“Suddenly things changed at Carlaw Park,” he wrote in Rip It Up, “as if by divine intervention, as if Dinah Lee arrived on a chariot of fire. The band sparked into life, launching raucously into the Motown classic ‘Dancing in the Street’. Ms Lee now struts in the Tina Turner school of sultry mature chic. The crowd took one look, moved 50 metres forward and sat down again. Dinah was a hit! The crowd loved her old hits, ‘Don’t You Know Yockomo’ and ‘Reet Petite’, but alas she announced her final number, her new single, Wilson Pickett’s ‘In the Midnight Hour’, and left without doing an encore, and she didn’t do her biggest NZ hit ‘Do the Blue Beat’.” Cammick noted that “Mark Williams and Max Merritt both found Dinah Lee to be a very hard act to follow”.
Some 30 years after she had become the first New Zealand entertainer of the year, Dinah Lee returned to attend the same ceremony, that year honouring Margaret Urlich as a rising star. In the NZ Herald, Dinah recalled her own night, three decades before: “It was fantastic. Back then it was very difficult for females in the industry, so it was a big achievement.” The 1994 newspaper report added wryly and rather rudely: “Although the blue beat may be long gone, she has not traded it for a blue rinse.”
In 2001, Dinah was one of the featured artists on Australian Broadcasting Corporation’s six-part television series, Long Way to the Top. With a roll call of some 25 top performers, including Billy Thorpe and the Aztecs, John Paul Young, Stevie Wright, Marcia Hines, Russell Morris, Tamam Shud and Ross Wilson et al, the series was a history of Australian rock from the 1950s. The series spawned an eponymous national tour the following year with a subsequent two-CD soundtrack album for Universal Music Australia.
BY THE TIME Dinah was 27, her meteoric success in the mid-60s had led to her achieving recognition in various countries. While she had not received the success she desired in the UK and the US, she was making an excellent living, performing offshore regularly, doing motivational speaking, and working the club scene in the cities and smaller towns across Australasia from her Sydney base, where she still lives with her partner and a clutch of Tibetan terriers.
In 1970, while headlining at a Perth nightclub, she was interviewed by a reporter from WA’s Sunday Times newspaper. Referred to as a “deep-toned, husky sounding, honey eating songbird” she was quoted as saying she thought her voice would last “about 10 more years”.
Nearly 50 years on, aged 74 – and mirroring her earliest look with a deep fringe and swinging bob – Lee is still performing and still loving it. ‘Don’t You Know Yockomo’, ‘Do The Blue Beat’ and ‘Reet Petite’ are repertoire standards, but she can call on many other songs from her own back catalogue, which includes four studio albums, two compilations of studio recordings, around 30 live-recording compilations (1975-2015), a video compilation of the 2008 benefit concert for Max Merritt featuring 25 top acts, and more than 20 charting singles and EPs. In 2014 she released a single of the Jordan Luck-penned song ‘Cathedral Square’ and she continues to record, often from her home studio.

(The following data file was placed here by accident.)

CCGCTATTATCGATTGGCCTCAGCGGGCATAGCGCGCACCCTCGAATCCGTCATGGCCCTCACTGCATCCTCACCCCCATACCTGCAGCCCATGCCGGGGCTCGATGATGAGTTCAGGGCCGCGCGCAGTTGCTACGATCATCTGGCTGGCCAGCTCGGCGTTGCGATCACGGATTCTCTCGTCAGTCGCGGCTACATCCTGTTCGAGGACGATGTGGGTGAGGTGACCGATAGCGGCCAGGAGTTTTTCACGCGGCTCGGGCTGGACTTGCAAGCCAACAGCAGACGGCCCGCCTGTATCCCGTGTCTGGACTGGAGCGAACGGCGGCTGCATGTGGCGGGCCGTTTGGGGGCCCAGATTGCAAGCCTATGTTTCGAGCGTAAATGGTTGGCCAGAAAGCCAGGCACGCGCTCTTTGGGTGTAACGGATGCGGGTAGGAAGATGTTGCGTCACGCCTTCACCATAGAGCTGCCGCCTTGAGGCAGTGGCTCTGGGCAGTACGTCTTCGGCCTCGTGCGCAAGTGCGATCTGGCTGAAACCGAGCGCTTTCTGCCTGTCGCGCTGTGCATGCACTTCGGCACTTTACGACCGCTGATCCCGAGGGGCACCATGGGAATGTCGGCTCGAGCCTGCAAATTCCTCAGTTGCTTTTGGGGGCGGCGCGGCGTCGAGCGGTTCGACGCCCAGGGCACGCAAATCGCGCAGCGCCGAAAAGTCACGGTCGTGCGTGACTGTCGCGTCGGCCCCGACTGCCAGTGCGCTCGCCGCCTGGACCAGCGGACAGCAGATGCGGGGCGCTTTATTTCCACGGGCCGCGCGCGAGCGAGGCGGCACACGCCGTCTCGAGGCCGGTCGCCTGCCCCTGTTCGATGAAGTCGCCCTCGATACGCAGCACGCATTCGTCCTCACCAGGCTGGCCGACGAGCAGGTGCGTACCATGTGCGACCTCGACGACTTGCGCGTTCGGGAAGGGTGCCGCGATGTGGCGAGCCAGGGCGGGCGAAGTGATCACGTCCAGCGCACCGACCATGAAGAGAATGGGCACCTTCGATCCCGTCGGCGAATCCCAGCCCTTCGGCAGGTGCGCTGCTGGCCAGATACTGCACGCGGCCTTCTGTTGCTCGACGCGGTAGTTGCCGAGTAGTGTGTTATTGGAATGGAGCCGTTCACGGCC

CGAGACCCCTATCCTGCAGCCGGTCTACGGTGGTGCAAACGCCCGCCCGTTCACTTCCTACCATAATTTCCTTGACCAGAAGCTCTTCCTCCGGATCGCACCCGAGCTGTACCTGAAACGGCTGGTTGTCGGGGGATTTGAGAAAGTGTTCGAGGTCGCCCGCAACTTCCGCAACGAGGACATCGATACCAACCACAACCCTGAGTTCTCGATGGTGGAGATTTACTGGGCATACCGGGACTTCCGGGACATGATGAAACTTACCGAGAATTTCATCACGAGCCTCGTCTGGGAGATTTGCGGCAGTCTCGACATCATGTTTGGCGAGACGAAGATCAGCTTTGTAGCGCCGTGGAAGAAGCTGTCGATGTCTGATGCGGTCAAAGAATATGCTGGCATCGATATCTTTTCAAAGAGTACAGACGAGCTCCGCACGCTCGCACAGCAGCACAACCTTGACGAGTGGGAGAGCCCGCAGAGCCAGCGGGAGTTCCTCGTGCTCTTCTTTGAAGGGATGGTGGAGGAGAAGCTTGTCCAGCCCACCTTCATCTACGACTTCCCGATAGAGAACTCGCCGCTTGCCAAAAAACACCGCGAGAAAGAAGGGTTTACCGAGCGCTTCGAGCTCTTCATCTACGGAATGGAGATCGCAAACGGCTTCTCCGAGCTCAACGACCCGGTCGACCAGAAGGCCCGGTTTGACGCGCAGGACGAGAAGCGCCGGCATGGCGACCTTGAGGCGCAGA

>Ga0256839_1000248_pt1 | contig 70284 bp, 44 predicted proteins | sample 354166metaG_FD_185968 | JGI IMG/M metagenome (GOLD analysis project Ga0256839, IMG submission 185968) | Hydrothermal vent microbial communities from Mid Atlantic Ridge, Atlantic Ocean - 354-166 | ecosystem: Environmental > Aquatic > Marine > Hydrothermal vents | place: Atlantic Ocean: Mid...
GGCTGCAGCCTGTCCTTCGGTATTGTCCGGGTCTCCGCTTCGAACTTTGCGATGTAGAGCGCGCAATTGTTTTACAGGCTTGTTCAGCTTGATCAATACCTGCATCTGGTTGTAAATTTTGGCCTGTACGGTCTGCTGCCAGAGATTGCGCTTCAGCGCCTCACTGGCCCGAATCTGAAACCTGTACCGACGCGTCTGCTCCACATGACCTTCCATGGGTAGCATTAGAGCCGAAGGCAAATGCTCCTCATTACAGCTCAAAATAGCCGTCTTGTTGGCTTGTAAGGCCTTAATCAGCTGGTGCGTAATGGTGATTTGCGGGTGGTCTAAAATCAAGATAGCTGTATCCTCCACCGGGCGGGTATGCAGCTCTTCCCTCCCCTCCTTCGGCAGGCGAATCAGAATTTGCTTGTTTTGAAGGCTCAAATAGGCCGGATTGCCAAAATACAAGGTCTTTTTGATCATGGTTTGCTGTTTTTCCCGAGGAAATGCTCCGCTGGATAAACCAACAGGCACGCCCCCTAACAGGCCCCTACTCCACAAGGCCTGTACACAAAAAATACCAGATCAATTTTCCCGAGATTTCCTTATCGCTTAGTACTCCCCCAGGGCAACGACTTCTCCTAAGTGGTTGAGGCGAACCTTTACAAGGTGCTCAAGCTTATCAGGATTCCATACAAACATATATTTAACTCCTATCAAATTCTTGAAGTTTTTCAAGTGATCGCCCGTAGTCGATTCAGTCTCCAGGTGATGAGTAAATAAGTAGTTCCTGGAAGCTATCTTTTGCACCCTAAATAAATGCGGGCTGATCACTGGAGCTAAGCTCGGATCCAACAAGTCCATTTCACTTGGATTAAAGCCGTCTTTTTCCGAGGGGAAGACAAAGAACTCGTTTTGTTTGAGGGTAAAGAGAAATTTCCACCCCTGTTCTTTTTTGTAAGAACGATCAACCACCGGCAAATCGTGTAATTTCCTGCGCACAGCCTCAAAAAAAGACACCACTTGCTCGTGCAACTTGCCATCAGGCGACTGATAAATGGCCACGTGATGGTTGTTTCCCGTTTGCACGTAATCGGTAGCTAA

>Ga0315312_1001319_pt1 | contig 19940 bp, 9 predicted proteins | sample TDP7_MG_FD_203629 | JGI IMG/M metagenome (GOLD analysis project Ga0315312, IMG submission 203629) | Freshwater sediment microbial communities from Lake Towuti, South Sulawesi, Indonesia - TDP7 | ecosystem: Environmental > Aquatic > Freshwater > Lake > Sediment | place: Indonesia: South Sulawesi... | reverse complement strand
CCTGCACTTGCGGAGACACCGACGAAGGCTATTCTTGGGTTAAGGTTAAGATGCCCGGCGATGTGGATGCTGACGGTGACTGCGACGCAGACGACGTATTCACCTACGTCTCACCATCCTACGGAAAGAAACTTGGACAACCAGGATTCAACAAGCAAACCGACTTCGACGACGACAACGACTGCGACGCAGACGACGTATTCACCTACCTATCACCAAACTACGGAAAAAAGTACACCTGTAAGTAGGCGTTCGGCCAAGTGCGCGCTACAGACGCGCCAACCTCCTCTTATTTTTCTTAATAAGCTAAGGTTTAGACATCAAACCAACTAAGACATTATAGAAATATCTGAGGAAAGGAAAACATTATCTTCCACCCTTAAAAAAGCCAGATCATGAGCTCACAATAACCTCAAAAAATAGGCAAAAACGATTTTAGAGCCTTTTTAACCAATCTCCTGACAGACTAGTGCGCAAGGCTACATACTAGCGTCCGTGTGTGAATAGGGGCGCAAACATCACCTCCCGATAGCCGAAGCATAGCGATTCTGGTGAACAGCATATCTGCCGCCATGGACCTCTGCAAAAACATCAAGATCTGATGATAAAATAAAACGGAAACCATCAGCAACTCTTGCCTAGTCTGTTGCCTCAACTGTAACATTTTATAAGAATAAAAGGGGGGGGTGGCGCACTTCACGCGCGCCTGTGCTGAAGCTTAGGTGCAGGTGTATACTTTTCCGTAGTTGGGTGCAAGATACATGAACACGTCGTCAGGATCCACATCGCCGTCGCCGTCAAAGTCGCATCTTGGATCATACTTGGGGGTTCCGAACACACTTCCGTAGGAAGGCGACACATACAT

As a Kiwi female pop star in a male-dominated world, Dinah Lee was the most successful female artist of her time on both sides of the Tasman Sea. Both countries have also awarded her medals for her contribution to troop morale as an entertainer during the Vietnam War, and each ANZAC Day she marches and wears the medals proudly.
Her ties to her original hometown of Christchurch remain strong. She holds the key to the city and in 2007 she was inducted into the Christchurch-based Rockonz Rock Hall of Fame along with her peers, Ray Columbus and the Invaders and Max Merritt and the Meteors. And in 2010, when she returned to perform alongside other Christchurch musicians in the Band Together Concert after the September earthquake, she told The Press: “I'm in Sydney now, but Christchurch will always be home to me.”
Back in 1986 when Chris Bourke interviewed Dinah for Cha-Cha, the interview was published verbatim. Much of what Dinah said then still applies today:
“… I was a pioneer in the rock industry in Australia and New Zealand. We’re a little bit funny here, they go, ‘Oh God, is she still around? She’s still alive?’ People forget – or they like to think, ‘Oh, you’ve been up there, I want to get you back down’ … you’ve just got to get up there and do it. Not back up there, because I don’t consider myself as ever being down, I’ve just been doing other things.
“You see, I’m a worker, I love to perform and I know how to entertain people. It doesn’t matter if you’re 18 or 80, you’ve still got to entertain people.”
In NZ, Dinah was signed by local label Viking Records and recorded three singles backed by Max Merritt and His Meteors.
In 1965 Dinah Lee won New Zealand's first Entertainer of the Year award.
In Australia, Dinah became the "Face of Yardley" for the Yardley cosmetic company, used in all advertising, television and promotional tours.
In 1984 Dinah was the over 35s Australian Female Bodybuilder of the Year.
Dinah toured down under with Millie Small (My Boy Lollipop) and while in London, recorded with Millie's manager and co-founder of Island Records Chris Blackwell.